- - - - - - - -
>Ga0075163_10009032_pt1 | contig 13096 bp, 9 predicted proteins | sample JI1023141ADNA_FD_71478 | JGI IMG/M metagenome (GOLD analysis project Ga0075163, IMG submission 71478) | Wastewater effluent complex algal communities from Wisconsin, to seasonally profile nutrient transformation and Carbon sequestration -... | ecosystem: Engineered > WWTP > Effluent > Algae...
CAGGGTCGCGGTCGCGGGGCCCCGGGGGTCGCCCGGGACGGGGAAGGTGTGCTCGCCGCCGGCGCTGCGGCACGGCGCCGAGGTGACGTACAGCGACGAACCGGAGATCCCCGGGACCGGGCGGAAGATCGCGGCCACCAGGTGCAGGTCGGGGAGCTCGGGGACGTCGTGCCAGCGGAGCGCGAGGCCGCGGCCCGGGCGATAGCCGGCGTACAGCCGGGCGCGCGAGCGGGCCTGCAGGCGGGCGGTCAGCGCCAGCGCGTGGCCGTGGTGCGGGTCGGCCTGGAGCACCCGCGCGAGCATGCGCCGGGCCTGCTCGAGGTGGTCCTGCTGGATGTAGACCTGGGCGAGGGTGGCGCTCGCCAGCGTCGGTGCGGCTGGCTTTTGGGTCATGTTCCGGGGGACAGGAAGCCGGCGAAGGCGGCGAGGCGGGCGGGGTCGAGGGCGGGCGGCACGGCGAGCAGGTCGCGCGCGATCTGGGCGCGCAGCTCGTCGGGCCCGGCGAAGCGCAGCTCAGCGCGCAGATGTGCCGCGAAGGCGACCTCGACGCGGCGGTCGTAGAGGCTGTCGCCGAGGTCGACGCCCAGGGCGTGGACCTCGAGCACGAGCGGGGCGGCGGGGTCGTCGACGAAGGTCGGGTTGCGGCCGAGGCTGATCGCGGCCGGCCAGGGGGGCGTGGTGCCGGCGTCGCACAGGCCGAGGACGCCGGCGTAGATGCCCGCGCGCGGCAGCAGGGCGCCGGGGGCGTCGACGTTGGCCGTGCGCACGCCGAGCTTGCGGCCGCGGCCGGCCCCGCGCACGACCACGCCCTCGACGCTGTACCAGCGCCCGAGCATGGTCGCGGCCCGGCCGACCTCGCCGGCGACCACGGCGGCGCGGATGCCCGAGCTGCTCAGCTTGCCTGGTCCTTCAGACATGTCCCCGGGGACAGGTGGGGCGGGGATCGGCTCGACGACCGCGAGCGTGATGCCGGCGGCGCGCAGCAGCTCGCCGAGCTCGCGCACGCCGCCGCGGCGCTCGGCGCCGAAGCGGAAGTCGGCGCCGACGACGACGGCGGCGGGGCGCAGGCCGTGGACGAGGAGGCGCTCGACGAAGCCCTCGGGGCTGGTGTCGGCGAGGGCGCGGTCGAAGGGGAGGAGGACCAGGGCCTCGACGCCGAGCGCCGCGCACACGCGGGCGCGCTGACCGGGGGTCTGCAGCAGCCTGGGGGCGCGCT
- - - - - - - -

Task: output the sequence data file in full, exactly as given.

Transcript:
>Ga0075163_10009032_pt1 | contig 13096 bp, 9 predicted proteins | sample JI1023141ADNA_FD_71478 | JGI IMG/M metagenome (GOLD analysis project Ga0075163, IMG submission 71478) | Wastewater effluent complex algal communities from Wisconsin, to seasonally profile nutrient transformation and Carbon sequestration -... | ecosystem: Engineered > WWTP > Effluent > Algae...
CAGGGTCGCGGTCGCGGGGCCCCGGGGGTCGCCCGGGACGGGGAAGGTGTGCTCGCCGCCGGCGCTGCGGCACGGCGCCGAGGTGACGTACAGCGACGAACCGGAGATCCCCGGGACCGGGCGGAAGATCGCGGCCACCAGGTGCAGGTCGGGGAGCTCGGGGACGTCGTGCCAGCGGAGCGCGAGGCCGCGGCCCGGGCGATAGCCGGCGTACAGCCGGGCGCGCGAGCGGGCCTGCAGGCGGGCGGTCAGCGCCAGCGCGTGGCCGTGGTGCGGGTCGGCCTGGAGCACCCGCGCGAGCATGCGCCGGGCCTGCTCGAGGTGGTCCTGCTGGATGTAGACCTGGGCGAGGGTGGCGCTCGCCAGCGTCGGTGCGGCTGGCTTTTGGGTCATGTTCCGGGGGACAGGAAGCCGGCGAAGGCGGCGAGGCGGGCGGGGTCGAGGGCGGGCGGCACGGCGAGCAGGTCGCGCGCGATCTGGGCGCGCAGCTCGTCGGGCCCGGCGAAGCGCAGCTCAGCGCGCAGATGTGCCGCGAAGGCGACCTCGACGCGGCGGTCGTAGAGGCTGTCGCCGAGGTCGACGCCCAGGGCGTGGACCTCGAGCACGAGCGGGGCGGCGGGGTCGTCGACGAAGGTCGGGTTGCGGCCGAGGCTGATCGCGGCCGGCCAGGGGGGCGTGGTGCCGGCGTCGCACAGGCCGAGGACGCCGGCGTAGATGCCCGCGCGCGGCAGCAGGGCGCCGGGGGCGTCGACGTTGGCCGTGCGCACGCCGAGCTTGCGGCCGCGGCCGGCCCCGCGCACGACCACGCCCTCGACGCTGTACCAGCGCCCGAGCATGGTCGCGGCCCGGCCGACCTCGCCGGCGACCACGGCGGCGCGGATGCCCGAGCTGCTCAGCTTGCCTGGTCCTTCAGACATGTCCCCGGGGACAGGTGGGGCGGGGATCGGCTCGACGACCGCGAGCGTGATGCCGGCGGCGCGCAGCAGCTCGCCGAGCTCGCGCACGCCGCCGCGGCGCTCGGCGCCGAAGCGGAAGTCGGCGCCGACGACGACGGCGGCGGGGCGCAGGCCGTGGACGAGGAGGCGCTCGACGAAGCCCTCGGGGCTGGTGTCGGCGAGGGCGCGGTCGAAGGGGAGGAGGACCAGGGCCTCGACGCCGAGCGCCGCGCACACGCGGGCGCGCTGACCGGGGGTCTGCAGCAGCCTGGGGGCGCGCT